It's so nice to already know that I am going to look back on these days as some of the best of my entire life.
Something important has happened.
As of last night, I am officially, properly, and transcendentally initiated into the world of traditional Finnish smoke sauna. And I might never be the same again.
Serendipity continues to be at play these days. Upon arrival at this farm, I was almost immediately interviewed on camera by a documentary filmmaker making a movie about this area, Cittaslow, organic farmers, etc. As it happens, he and his girlfriend are living nearby this summer with access to a traditional smoke sauna by the sea. Whoa.
What is a smoke sauna you ask? I had no idea. But Monday rolls around, a call is received that the sauna has been heating up good and proper for four plus hours (as required) and we are welcome any time. So along with the lovely couple from Vienna volunteering, I hop into the sheep van, buy some Finnish beer, and make a merry way towards what will end up being one of the best nights of my life.
Hottest sauna with blackened walls and steaming coals whispering the fabled sauna spirit's message (!); steaming birch branches filling the air with their sweet aroma, ready to be implemented to smack yourself with as the Finns do. A cold sea plunge immediately after. Were it winter, a hole would have been cut in the ice just below the steps off the dock. Slow, adrenaline inducing, serotonin releasing swimming for more minutes than expected. Puffy cumulus clouds on the horizon as the sun set, gentle waves lapping against me. I never wanted to leave that moment in time. Ever.
A warm fireplace followed, lasting into the wee hours. Finnish Polka on vinyl, Highland cattle sausages with sautéed mushrooms and zucchini cooked over the flames, fried bullar with butter for dessert, countless beers that would feel as though they never happened come time for our early wake up call the next morning.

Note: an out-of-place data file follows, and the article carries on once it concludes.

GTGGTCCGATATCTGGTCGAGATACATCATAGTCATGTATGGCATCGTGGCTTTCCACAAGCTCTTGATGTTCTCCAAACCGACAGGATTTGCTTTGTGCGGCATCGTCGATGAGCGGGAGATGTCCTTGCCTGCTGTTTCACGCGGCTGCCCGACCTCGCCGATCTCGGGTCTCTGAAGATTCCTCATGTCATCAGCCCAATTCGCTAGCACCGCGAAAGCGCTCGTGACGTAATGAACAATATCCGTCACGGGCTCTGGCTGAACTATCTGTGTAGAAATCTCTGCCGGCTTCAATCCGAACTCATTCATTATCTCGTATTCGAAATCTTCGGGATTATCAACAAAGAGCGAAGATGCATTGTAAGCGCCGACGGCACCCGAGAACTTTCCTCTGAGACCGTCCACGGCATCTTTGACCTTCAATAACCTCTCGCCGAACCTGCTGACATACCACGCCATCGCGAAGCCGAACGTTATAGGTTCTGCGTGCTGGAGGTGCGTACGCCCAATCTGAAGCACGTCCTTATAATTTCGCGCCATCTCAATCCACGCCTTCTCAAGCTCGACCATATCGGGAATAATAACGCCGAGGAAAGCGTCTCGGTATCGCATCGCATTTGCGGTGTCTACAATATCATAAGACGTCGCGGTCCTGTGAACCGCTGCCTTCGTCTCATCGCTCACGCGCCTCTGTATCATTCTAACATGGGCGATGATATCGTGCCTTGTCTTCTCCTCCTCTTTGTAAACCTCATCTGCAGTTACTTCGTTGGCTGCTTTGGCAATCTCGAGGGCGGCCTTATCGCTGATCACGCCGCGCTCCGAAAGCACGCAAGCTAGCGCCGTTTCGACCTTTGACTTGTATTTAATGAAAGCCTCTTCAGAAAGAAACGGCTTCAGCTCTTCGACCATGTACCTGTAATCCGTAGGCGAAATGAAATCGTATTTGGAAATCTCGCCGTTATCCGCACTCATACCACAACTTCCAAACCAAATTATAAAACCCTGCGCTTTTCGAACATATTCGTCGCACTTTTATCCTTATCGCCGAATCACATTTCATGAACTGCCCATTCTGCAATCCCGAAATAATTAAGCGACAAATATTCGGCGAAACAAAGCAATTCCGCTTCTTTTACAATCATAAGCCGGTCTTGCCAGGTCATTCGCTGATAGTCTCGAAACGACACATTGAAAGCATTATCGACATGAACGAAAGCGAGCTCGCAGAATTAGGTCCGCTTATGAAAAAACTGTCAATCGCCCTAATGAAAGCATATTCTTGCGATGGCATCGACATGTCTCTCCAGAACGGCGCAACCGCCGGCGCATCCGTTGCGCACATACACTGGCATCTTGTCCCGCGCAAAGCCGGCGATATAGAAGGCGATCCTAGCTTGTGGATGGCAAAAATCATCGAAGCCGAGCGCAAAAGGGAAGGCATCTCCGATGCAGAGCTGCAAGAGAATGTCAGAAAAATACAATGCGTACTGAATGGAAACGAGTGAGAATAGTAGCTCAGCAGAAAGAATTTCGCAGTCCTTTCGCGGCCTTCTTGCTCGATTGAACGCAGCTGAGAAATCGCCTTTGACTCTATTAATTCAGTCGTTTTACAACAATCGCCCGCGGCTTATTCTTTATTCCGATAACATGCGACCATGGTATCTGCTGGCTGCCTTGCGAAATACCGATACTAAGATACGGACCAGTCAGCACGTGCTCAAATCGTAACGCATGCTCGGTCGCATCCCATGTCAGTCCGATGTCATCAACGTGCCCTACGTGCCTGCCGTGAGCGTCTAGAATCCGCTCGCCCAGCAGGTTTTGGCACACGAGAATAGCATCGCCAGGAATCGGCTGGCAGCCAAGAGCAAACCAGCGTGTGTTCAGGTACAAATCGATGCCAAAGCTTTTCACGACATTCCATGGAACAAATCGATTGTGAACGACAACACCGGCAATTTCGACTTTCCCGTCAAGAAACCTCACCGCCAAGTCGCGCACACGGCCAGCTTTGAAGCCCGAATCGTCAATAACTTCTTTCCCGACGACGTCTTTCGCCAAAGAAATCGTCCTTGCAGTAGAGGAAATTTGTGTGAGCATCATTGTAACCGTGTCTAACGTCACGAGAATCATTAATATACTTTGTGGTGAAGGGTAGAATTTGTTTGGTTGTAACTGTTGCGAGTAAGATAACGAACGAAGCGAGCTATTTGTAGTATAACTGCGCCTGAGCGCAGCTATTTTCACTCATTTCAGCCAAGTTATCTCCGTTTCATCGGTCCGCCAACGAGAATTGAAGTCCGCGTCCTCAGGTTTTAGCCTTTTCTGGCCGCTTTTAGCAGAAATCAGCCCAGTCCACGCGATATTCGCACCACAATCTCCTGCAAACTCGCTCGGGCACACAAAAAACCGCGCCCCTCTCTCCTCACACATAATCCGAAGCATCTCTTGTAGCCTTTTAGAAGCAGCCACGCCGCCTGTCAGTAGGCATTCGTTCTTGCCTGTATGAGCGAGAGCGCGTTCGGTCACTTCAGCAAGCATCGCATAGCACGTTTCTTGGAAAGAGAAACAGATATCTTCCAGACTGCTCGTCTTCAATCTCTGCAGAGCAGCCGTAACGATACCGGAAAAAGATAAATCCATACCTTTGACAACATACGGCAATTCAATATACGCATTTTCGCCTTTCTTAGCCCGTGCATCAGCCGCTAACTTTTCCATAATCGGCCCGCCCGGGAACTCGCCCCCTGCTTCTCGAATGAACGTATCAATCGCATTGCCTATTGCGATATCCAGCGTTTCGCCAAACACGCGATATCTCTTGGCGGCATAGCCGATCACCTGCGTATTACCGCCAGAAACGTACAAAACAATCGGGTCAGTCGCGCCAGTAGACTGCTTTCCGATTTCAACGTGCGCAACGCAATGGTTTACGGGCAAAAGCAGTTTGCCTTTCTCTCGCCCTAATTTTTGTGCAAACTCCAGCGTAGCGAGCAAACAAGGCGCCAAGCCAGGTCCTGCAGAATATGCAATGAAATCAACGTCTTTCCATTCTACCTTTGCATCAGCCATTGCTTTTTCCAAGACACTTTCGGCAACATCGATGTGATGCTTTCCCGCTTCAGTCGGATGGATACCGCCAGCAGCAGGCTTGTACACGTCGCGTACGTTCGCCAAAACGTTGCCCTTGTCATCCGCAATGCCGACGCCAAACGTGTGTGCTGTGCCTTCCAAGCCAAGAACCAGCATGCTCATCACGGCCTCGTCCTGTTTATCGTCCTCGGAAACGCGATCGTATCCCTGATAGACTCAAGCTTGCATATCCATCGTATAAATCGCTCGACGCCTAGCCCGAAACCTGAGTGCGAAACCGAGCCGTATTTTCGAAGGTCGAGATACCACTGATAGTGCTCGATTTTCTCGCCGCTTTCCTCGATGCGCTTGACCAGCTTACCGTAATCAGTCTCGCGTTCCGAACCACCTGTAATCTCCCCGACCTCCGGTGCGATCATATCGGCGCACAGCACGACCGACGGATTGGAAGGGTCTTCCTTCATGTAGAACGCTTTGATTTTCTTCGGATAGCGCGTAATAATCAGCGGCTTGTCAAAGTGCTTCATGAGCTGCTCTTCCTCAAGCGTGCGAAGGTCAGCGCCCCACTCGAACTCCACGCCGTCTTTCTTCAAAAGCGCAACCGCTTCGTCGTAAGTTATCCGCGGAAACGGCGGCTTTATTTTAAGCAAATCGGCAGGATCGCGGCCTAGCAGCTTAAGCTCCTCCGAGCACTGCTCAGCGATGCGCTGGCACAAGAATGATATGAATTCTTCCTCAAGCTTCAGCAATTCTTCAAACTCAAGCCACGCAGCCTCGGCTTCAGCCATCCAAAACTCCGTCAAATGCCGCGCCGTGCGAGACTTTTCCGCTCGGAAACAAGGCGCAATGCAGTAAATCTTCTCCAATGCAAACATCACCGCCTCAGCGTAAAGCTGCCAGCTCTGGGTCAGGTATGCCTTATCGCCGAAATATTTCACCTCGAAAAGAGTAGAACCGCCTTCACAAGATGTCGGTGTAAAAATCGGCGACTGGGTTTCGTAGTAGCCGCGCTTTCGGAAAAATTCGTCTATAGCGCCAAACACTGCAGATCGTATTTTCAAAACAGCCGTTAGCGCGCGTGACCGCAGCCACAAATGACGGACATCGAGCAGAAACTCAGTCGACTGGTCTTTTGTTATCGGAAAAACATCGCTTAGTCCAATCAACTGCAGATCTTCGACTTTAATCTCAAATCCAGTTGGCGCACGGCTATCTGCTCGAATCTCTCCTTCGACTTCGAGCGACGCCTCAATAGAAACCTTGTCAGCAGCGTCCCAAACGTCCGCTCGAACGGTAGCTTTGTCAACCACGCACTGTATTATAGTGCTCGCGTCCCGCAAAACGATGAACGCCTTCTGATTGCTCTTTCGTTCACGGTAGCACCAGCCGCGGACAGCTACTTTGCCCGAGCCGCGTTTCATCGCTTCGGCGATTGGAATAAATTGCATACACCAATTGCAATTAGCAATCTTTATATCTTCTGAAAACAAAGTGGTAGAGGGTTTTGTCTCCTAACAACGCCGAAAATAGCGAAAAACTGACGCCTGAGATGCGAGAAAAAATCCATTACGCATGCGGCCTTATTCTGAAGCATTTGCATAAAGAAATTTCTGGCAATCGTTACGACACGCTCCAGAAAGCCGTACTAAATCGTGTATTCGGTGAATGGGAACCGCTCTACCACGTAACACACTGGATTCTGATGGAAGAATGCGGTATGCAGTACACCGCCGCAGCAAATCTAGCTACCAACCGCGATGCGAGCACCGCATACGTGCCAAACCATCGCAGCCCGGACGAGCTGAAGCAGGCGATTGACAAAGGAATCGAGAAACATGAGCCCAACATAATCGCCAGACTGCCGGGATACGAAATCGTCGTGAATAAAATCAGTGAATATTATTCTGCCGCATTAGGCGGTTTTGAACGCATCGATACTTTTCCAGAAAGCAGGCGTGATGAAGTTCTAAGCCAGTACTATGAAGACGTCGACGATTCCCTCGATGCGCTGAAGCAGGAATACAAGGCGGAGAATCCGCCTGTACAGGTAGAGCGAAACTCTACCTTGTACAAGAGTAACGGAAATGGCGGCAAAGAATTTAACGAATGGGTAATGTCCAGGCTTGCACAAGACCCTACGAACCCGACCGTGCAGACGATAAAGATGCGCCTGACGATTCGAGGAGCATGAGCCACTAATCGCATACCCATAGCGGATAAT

(For the curious amongst us: The savusauna (smoke sauna) is a special type of sauna without a chimney. Wood is burned in a particularly large stove and the smoke fills the room. When the sauna is hot enough, the fire is allowed to die and the smoke is ventilated out. The residual heat of the stove is enough for the duration of the sauna. This represents the ancestral type of sauna, since chimneys are a later addition. Smoke saunas have experienced great revival in recent years since they are considered superior by the connoisseurs. They are not, however, likely to replace all or even most of the regular saunas because more skill, effort and time (usually most of the day) are needed for the heating process. Source Wikipedia (where else?). )
Still at half mast, but feeling relatively serene.
It seems as though this tranquil sheep farm might be just what I needed. Hours of knitting, talking, tea, and evening candlelight. What little voice I have left is that of a man but it's hard to feel sorry for myself in this beautiful setting. Proper work will commence Monday and I'm admittedly experiencing some unavoidable anxiety about The Future (!), but I am still doing my very best to try to relish this wave of calm doing it's best to wash over me.
A journey and an arrival have been accomplished. So relieved and grateful to be back in the sticks.
While it seems several of my farm related prayers have been answered, I'm gonna need a minute...
Somewhere along the way, be it Norway, Spain or Helsinki, I have uncharacteristically contracted some form of sickness resulting in loss of voice, energy, and brain power. Further reports following some much needed R&R. Lucky for me, it's the weekend.
I have a good feeling about this one, people.
To be continued...